Since 1924 Ohio University’s E. W. Scripps School of Journalism has been among the most important programs of its kind. This book features the recollections of alumni, faculty, friends, and students in celebration of the school’s centennial.
Explores liturgical practice as formative for how three Victorian women poets imagined the world and their place in it and, consequently, for how they developed their creative and critical religious poetics.
Soldier, hero, and politician, the Duke of Wellington is one of the best-known figures of nineteenth-century England. From his victory at Waterloo over Napoleon in 1815, he rose to become prime minister of his country. But Peter Sinnema finds equal fascination in Victorian England’s response to the duke’s death.
Indian Angles is a new historical approach to Indian English literature. It shows that poetry, not fiction, was the dominant literary genre of Indian writing in English until 1860 and re-creates the historical webs of affiliation and resistance that writers in colonial India—writers of British, Indian, and mixed ethnicities—experienced.
In Poetry, Pictures, and Popular Publishing eminent Rossetti scholar Lorraine Janzen Kooistra demonstrates the cultural centrality of a neglected artifact: the Victorian illustrated gift book. Turning a critical lens on “drawing-room books” as both material objects and historical events, Kooistra reveals how the gift book’s visual/verbal form mediated “high” and popular art as well as book and periodical publication.A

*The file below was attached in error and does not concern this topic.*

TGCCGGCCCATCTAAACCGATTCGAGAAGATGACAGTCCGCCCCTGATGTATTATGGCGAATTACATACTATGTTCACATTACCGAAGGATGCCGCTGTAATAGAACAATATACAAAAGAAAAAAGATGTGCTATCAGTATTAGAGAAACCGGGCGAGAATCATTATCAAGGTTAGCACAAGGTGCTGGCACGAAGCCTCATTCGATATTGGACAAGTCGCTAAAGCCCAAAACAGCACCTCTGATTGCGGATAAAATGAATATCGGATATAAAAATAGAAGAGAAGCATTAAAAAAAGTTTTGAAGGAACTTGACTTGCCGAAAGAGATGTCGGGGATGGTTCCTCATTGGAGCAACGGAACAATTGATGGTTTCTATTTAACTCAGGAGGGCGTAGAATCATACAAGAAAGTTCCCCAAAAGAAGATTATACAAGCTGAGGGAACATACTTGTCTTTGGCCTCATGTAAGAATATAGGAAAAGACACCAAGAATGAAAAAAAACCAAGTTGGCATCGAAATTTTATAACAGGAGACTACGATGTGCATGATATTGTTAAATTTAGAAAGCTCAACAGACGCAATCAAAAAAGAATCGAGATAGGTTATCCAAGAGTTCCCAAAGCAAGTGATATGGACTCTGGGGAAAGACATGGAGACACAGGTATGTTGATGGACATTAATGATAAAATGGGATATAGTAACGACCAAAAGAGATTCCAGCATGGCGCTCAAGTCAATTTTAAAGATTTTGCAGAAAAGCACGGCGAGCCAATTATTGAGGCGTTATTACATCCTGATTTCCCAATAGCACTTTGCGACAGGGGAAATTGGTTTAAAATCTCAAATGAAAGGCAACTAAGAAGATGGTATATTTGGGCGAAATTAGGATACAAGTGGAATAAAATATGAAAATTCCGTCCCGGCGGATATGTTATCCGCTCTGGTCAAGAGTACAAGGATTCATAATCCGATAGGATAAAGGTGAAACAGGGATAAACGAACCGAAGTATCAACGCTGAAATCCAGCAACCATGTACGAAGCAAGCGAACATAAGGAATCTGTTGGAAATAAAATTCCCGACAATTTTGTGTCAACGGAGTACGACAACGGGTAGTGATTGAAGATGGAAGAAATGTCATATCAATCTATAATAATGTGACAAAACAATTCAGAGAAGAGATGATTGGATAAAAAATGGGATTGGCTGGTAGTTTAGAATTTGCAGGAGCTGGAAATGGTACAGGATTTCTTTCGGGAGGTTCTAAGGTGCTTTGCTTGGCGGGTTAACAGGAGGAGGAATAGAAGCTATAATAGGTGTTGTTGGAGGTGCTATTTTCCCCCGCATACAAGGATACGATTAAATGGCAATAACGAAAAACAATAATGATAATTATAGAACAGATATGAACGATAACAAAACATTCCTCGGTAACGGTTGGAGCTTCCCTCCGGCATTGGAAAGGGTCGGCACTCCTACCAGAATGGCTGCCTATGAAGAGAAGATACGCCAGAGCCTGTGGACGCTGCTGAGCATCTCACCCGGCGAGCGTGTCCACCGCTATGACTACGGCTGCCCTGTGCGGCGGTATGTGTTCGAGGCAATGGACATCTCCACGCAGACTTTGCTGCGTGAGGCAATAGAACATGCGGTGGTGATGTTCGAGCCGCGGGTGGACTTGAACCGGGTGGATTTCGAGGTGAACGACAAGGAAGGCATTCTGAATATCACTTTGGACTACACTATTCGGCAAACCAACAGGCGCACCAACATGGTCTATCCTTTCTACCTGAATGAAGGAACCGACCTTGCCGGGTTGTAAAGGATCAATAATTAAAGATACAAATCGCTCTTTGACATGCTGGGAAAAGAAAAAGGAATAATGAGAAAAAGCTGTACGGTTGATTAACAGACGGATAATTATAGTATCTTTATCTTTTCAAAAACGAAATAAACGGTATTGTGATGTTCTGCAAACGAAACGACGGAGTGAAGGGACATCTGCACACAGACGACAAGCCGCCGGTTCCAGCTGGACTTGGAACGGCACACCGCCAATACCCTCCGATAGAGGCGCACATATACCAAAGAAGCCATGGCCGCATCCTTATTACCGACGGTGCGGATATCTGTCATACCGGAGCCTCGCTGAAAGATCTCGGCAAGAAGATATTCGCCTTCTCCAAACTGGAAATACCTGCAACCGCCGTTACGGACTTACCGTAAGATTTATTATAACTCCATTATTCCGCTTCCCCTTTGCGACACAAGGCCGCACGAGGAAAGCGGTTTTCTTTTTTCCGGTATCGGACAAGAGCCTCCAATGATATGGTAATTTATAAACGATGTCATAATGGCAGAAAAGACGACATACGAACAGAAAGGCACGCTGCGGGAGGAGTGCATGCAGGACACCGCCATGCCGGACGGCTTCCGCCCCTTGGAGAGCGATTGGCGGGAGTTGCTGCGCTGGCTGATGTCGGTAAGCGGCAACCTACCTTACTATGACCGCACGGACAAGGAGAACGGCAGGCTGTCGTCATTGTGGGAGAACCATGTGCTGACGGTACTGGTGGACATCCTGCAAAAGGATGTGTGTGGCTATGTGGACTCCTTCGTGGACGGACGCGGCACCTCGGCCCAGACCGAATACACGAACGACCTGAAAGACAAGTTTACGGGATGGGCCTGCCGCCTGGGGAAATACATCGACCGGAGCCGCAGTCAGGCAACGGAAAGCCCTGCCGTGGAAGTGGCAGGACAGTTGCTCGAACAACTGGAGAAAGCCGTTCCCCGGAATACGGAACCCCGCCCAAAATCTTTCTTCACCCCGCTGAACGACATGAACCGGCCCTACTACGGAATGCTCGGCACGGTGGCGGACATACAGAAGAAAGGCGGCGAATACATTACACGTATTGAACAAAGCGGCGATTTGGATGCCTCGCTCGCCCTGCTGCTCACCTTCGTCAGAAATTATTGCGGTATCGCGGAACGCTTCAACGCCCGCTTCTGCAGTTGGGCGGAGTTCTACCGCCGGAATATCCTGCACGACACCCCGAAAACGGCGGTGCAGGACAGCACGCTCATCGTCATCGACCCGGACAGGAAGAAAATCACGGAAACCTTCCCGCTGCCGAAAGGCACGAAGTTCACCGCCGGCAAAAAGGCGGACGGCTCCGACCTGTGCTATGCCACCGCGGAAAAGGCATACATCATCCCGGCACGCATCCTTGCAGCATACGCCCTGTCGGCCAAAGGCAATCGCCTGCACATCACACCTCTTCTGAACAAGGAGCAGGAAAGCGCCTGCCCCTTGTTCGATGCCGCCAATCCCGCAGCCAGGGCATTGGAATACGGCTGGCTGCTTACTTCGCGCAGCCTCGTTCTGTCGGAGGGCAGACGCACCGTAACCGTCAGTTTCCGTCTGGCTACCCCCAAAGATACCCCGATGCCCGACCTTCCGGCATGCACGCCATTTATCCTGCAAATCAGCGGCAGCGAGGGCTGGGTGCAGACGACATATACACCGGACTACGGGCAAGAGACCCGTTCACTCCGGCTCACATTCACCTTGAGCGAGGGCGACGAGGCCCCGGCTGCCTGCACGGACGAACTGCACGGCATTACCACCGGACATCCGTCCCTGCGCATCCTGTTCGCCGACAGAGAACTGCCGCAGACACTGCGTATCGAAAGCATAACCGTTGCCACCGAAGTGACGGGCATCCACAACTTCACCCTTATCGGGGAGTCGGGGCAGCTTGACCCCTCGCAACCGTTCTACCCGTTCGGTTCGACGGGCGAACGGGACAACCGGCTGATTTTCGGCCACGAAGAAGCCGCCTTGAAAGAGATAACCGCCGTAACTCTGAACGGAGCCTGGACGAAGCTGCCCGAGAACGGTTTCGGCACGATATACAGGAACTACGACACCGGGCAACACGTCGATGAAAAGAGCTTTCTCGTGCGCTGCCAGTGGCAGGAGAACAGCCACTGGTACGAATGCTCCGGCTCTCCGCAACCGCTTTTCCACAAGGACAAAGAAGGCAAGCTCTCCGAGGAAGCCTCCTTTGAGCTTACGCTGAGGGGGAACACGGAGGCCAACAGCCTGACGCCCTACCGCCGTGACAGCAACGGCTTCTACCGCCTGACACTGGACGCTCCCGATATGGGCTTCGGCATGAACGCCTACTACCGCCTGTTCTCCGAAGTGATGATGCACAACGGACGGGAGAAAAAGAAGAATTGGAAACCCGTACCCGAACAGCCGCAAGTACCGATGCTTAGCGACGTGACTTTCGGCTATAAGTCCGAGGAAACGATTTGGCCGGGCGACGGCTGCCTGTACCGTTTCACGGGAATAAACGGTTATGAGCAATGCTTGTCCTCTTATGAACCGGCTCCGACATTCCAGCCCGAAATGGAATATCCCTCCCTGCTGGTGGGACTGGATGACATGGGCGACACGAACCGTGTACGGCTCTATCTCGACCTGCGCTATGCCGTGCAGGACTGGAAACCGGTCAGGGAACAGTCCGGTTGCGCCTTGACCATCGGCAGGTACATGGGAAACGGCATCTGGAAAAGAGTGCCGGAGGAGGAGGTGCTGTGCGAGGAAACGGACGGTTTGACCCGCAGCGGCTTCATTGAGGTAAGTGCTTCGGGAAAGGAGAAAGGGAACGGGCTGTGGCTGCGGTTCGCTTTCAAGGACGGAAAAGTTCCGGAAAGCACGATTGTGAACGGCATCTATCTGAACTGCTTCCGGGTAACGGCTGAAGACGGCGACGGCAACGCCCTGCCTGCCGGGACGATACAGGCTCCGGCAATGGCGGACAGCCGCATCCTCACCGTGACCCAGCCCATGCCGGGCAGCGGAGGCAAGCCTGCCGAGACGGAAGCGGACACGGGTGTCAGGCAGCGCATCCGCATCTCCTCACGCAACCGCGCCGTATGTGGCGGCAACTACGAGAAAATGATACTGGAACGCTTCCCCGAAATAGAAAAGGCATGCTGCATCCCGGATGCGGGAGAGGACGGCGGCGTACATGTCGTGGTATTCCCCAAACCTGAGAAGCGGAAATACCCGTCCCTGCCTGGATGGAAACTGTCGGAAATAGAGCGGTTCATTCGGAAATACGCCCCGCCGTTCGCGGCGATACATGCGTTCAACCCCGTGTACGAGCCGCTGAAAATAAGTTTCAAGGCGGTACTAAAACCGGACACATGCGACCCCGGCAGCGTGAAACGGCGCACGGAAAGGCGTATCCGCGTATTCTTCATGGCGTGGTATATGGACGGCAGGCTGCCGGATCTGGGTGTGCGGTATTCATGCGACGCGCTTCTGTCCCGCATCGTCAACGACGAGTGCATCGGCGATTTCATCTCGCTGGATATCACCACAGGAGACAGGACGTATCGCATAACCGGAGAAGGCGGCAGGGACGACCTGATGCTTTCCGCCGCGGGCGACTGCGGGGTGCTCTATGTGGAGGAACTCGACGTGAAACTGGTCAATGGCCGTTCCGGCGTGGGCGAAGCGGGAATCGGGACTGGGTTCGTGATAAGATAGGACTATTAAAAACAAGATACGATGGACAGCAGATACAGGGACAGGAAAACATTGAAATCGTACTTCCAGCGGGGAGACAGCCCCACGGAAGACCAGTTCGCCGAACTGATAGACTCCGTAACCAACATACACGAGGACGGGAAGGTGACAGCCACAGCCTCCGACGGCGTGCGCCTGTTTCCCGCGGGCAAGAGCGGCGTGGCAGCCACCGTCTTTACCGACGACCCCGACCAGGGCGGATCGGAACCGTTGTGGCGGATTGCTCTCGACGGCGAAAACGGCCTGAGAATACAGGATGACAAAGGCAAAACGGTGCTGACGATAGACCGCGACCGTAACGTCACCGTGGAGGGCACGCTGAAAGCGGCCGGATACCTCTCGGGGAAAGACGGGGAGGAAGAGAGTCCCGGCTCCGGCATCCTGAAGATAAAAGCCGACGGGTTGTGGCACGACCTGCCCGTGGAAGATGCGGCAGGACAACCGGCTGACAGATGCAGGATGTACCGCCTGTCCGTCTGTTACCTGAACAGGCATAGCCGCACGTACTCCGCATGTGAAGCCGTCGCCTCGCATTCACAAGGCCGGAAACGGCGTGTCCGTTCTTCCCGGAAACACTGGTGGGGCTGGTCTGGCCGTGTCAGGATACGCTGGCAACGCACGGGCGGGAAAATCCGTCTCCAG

Charity and Condescension explores how condescension, a traditional English virtue, went sour in the nineteenth century, and considers how the failure of condescension influenced Victorian efforts to reform philanthropy and to construct new narrative models of social conciliation.
That’s it for February. If you’re curious about what’s coming out next month, you can get a sneak peek at March.